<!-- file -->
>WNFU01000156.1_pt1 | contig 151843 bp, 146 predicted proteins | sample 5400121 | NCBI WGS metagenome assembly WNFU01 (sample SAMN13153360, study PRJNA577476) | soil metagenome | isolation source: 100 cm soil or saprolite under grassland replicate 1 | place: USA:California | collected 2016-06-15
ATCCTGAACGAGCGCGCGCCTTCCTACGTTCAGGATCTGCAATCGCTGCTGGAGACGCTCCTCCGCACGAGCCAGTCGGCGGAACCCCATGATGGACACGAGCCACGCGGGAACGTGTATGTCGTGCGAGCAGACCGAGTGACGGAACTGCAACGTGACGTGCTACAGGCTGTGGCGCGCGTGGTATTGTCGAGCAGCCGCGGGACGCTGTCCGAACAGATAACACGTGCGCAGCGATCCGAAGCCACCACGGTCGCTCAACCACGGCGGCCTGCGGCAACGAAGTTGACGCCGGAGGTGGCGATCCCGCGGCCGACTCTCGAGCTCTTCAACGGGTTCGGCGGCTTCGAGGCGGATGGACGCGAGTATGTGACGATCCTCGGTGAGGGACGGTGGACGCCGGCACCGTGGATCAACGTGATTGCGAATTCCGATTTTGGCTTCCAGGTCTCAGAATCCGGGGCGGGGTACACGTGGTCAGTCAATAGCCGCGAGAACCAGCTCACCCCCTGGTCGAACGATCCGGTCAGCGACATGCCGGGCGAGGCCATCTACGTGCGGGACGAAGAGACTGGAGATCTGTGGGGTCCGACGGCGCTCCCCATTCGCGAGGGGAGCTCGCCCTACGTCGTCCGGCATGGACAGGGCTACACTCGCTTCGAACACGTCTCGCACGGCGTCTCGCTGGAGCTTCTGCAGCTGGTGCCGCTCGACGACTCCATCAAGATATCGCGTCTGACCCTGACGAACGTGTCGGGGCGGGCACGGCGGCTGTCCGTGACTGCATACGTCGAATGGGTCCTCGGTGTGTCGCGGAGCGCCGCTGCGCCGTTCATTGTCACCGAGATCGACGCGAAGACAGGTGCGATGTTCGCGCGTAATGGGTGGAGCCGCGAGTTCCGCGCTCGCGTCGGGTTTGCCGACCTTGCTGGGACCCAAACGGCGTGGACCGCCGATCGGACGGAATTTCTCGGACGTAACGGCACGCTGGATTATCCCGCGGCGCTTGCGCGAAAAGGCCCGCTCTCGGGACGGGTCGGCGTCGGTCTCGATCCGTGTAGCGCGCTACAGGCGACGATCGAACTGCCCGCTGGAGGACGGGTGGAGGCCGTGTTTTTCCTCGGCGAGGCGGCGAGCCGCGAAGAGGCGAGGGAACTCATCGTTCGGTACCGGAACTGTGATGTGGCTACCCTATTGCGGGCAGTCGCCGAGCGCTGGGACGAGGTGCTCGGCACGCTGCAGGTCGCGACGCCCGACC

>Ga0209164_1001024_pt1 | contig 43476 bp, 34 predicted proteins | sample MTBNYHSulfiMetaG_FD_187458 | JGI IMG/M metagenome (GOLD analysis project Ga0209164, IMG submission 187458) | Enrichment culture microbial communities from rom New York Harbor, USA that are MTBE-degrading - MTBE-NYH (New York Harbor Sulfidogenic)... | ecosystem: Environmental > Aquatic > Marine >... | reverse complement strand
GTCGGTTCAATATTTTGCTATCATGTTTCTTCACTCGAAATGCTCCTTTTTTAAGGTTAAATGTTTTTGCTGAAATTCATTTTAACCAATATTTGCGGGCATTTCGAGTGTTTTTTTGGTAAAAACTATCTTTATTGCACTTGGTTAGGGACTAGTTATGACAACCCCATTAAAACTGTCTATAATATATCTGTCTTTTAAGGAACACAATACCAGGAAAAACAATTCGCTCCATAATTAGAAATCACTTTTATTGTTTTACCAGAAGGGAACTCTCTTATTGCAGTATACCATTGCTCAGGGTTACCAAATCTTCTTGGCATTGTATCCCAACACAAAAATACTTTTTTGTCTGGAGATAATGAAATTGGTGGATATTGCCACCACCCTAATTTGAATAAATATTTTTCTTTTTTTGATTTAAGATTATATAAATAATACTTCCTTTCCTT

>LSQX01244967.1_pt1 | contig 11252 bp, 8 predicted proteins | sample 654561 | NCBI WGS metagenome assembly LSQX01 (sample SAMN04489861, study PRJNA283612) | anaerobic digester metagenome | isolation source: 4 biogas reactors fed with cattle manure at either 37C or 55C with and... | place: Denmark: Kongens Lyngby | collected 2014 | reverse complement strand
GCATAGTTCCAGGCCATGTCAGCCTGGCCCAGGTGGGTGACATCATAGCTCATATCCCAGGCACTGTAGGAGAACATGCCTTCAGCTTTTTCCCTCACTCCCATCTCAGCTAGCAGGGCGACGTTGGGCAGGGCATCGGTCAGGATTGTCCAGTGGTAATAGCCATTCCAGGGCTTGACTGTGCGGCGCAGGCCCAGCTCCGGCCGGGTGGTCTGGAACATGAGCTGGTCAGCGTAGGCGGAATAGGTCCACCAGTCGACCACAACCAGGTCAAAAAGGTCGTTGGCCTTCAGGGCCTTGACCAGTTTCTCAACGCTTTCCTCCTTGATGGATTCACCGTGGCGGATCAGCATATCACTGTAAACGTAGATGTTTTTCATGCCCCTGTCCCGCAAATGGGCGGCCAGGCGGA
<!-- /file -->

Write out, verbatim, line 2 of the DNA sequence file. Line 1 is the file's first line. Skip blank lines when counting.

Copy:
ATCCTGAACGAGCGCGCGCCTTCCTACGTTCAGGATCTGCAATCGCTGCTGGAGACGCTCCTCCGCACGAGCCAGTCGGCGGAACCCCATGATGGACACGAGCCACGCGGGAACGTGTATGTCGTGCGAGCAGACCGAGTGACGGAACTGCAACGTGACGTGCTACAGGCTGTGGCGCGCGTGGTATTGTCGAGCAGCCGCGGGACGCTGTCCGAACAGATAACACGTGCGCAGCGATCCGAAGCCACCACGGTCGCTCAACCACGGCGGCCTGCGGCAACGAAGTTGACGCCGGAGGTGGCGATCCCGCGGCCGACTCTCGAGCTCTTCAACGGGTTCGGCGGCTTCGAGGCGGATGGACGCGAGTATGTGACGATCCTCGGTGAGGGACGGTGGACGCCGGCACCGTGGATCAACGTGATTGCGAATTCCGATTTTGGCTTCCAGGTCTCAGAATCCGGGGCGGGGTACACGTGGTCAGTCAATAGCCGCGAGAACCAGCTCACCCCCTGGTCGAACGATCCGGTCAGCGACATGCCGGGCGAGGCCATCTACGTGCGGGACGAAGAGACTGGAGATCTGTGGGGTCCGACGGCGCTCCCCATTCGCGAGGGGAGCTCGCCCTACGTCGTCCGGCATGGACAGGGCTACACTCGCTTCGAACACGTCTCGCACGGCGTCTCGCTGGAGCTTCTGCAGCTGGTGCCGCTCGACGACTCCATCAAGATATCGCGTCTGACCCTGACGAACGTGTCGGGGCGGGCACGGCGGCTGTCCGTGACTGCATACGTCGAATGGGTCCTCGGTGTGTCGCGGAGCGCCGCTGCGCCGTTCATTGTCACCGAGATCGACGCGAAGACAGGTGCGATGTTCGCGCGTAATGGGTGGAGCCGCGAGTTCCGCGCTCGCGTCGGGTTTGCCGACCTTGCTGGGACCCAAACGGCGTGGACCGCCGATCGGACGGAATTTCTCGGACGTAACGGCACGCTGGATTATCCCGCGGCGCTTGCGCGAAAAGGCCCGCTCTCGGGACGGGTCGGCGTCGGTCTCGATCCGTGTAGCGCGCTACAGGCGACGATCGAACTGCCCGCTGGAGGACGGGTGGAGGCCGTGTTTTTCCTCGGCGAGGCGGCGAGCCGCGAAGAGGCGAGGGAACTCATCGTTCGGTACCGGAACTGTGATGTGGCTACCCTATTGCGGGCAGTCGCCGAGCGCTGGGACGAGGTGCTCGGCACGCTGCAGGTCGCGACGCCCGACC